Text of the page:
that every -- he's the outlier here in terms of believing whether the hacks occurred. he doesn't have to care why, we don't need to prove the motivation that the hacks did occur is now becoming embarrassing not just for him but this nation. when he wakes up in the morning and does a tweet about well it was okay because we found out stuff about hillary, he needs to be above that and not because he needs to be better but because he needs to reflect better on us for our national security purposes. >> there's a lot of head shaking. >> if we're going to talk math, 308 electoral votes equals president of the united states and i wish the democratic party would accept that and move on. >> we do, that's not the point, jack. >> a win is a win but that's not the point, jack. >> that's a red herring. that's a red herring. to say that anyone who complains -- >> you brought up math, i just wanted to point up that. >> i brought up two plus two equals -- >> okay, one at a time. >> i was saying two plus two
the -- >> let her clarify. >> jack is misrepresenting me. he's misrepresenting me and i'm not on enough with the political people to allow that to happen which is this. two plus two equals four is that you have over two dozen intelligence agencies in concert now saying a hack occurred, it occurred by russia and that the motivation was to harm one candidate. now he can be the outlier. >> quickly, please. >> we don't know what the motivation is. why is there a sudden left wing embrace of the fbi? last month it was the fbi's fault that hillary clinton lost but now because they said -- >> you're the only one who says that. >> now the fbi is wonderful and the gold standard and they weren't even on the same page with the cia. >> that's a ridiculous point because you know that's not the complaint about the fbi. sorry, that wasn't the complaint about the fbi, it was timing issue. again, we would rather move on. it's the lack of patriotism that trump is showing that's keeping us here. >> thank you all very much.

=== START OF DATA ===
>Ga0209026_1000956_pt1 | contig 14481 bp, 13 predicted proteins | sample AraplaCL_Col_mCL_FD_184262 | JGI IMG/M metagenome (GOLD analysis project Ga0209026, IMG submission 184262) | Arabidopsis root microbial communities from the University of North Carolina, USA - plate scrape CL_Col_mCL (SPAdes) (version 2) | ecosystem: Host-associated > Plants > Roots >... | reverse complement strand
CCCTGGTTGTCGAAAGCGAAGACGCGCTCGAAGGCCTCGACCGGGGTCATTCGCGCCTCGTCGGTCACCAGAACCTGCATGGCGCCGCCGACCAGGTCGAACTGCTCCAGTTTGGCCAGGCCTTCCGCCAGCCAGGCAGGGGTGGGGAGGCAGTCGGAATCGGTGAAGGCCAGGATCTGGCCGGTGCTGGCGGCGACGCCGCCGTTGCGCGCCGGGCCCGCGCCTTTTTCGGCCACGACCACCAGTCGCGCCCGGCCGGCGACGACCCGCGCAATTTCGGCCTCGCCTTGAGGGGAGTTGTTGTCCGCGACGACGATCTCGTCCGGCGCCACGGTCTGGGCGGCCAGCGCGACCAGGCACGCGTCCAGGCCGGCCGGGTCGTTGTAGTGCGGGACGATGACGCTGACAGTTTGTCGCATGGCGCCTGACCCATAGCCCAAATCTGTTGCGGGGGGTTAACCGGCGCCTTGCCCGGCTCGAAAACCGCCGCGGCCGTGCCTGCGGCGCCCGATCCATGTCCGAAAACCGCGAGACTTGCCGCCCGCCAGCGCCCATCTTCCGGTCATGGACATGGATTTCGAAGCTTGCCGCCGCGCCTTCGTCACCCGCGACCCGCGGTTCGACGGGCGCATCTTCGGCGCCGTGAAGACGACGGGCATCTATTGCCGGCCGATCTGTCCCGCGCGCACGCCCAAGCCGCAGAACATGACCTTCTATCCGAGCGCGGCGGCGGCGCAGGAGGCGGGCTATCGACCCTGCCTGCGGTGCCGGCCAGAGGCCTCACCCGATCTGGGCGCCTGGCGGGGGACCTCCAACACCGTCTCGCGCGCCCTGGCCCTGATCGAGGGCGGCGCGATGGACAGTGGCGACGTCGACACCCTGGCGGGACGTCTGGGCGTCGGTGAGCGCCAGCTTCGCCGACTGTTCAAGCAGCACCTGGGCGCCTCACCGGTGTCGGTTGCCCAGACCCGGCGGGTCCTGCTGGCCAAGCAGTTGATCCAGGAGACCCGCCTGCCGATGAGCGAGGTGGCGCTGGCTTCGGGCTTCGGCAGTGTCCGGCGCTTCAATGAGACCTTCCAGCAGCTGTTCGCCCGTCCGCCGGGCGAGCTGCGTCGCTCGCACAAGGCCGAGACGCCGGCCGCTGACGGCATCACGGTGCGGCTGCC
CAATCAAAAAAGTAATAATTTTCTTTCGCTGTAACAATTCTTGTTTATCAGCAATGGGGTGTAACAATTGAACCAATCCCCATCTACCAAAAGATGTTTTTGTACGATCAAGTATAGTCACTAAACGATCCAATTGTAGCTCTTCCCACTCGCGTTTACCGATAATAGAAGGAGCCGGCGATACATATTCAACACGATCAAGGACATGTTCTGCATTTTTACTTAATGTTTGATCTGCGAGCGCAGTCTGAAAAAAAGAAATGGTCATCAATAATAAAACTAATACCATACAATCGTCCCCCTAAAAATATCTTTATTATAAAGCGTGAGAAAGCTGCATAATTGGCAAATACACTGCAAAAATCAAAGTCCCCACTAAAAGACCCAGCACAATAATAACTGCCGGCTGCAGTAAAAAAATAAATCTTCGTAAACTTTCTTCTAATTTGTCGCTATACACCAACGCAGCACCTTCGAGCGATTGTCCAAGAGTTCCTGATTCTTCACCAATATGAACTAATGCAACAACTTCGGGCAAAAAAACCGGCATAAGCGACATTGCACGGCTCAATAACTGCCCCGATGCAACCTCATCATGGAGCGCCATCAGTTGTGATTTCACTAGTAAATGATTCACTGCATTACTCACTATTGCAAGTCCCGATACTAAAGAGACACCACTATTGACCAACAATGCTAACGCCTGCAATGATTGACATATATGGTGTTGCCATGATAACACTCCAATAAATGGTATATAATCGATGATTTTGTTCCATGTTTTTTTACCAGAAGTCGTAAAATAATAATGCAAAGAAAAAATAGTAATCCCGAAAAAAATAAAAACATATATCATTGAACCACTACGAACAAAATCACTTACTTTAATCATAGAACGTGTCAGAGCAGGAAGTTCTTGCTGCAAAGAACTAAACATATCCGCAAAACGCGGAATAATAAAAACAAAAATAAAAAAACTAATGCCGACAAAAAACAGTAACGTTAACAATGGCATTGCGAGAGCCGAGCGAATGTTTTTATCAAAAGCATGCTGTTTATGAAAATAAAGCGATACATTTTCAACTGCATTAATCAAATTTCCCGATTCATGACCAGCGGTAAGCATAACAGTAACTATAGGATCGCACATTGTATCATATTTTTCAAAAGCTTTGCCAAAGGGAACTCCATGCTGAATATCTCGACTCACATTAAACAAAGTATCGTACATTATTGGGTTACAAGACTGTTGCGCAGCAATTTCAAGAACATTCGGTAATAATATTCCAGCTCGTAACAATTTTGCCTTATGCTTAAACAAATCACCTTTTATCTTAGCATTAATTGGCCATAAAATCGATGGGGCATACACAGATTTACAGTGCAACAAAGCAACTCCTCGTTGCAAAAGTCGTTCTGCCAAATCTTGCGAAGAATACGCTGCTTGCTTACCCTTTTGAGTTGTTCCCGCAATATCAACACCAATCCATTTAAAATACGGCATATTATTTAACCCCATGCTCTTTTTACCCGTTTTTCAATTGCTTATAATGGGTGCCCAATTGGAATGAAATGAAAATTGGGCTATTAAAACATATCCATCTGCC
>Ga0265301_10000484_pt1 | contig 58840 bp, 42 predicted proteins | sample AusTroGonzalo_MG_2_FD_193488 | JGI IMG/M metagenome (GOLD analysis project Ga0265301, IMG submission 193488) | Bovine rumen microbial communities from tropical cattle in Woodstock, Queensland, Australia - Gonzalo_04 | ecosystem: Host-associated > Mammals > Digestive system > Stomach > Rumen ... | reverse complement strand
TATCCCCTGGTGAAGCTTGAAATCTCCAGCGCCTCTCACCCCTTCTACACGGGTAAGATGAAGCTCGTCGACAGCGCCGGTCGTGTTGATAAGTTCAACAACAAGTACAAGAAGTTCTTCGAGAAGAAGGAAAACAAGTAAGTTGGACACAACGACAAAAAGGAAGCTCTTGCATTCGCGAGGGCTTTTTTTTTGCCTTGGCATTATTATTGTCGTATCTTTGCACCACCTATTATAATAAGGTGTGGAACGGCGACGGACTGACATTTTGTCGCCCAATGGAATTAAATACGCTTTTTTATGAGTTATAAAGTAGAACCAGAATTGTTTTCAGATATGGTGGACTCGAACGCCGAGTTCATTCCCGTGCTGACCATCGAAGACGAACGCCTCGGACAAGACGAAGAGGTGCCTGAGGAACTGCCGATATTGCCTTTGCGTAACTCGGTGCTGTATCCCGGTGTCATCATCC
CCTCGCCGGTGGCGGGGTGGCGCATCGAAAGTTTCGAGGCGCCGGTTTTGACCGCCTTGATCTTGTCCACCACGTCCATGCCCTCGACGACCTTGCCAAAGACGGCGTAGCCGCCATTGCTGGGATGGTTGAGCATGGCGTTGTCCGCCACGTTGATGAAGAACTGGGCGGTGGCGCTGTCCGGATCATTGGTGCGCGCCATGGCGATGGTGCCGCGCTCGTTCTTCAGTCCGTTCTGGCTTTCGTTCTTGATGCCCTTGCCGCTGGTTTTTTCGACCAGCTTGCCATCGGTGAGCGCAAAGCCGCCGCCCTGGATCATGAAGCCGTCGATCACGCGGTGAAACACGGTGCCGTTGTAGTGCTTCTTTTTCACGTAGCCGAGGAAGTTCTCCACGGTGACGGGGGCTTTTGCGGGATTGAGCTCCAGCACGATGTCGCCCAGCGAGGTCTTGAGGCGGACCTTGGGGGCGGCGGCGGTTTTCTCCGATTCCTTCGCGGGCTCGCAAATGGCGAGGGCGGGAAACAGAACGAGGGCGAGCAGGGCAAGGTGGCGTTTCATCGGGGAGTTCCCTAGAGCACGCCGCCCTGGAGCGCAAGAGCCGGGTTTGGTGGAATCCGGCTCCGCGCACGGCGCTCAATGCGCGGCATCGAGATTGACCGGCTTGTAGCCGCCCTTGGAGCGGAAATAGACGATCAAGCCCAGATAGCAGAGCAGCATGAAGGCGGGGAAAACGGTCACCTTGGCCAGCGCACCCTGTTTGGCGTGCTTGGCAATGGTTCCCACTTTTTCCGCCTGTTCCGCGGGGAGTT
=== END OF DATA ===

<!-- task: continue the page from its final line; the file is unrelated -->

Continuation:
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now in his final days in the white house, president obama is reflecting on his achievements and regrets. let's discuss with van jones, a former obama administration official the former white house religious affairs director for president obama. good evening, gentlemen, that you can so much for coming on. van jones, we have been talking about president obama's final press conference today. what stood out to you besides he's just cool. >> people going to miss this brother, that's all i have to say about it. he's cool, he's calm, he's collected. he's talking about major stuff. this is basically the first press conference where a u.s. president acknowledges that we are essentially in the middle of a cyber war. when you have a foreign power enter your territory from a cyber point of view and interrupt an election, whether they're successful or not, that is an act of war. they're interfering with your democracy. and so here he is basically telling the world listen i'm
naming names. i'm pointing fingers. i said your name. that's amazing. >> why won't the incoming president, you think, acknowledge that? and to jewuliette kayyem's poin earlier saying when donald trump -- when he meets with vladimir putin and he says "i know you did this, i know there's genocide and all these >> i think that's bad. there are three ways to respond when people say there's something wrong with an election you won. you can respond personally. you can respond as a partisan or a patriot. so far he's responded personally and as a partisan. as a patriot you cannot stand by while your country is under attack and say nothing. >> josh how would you describe the president ea's tone? >> we walked the people through the progress we made over the last eight years. he said unemployment is down.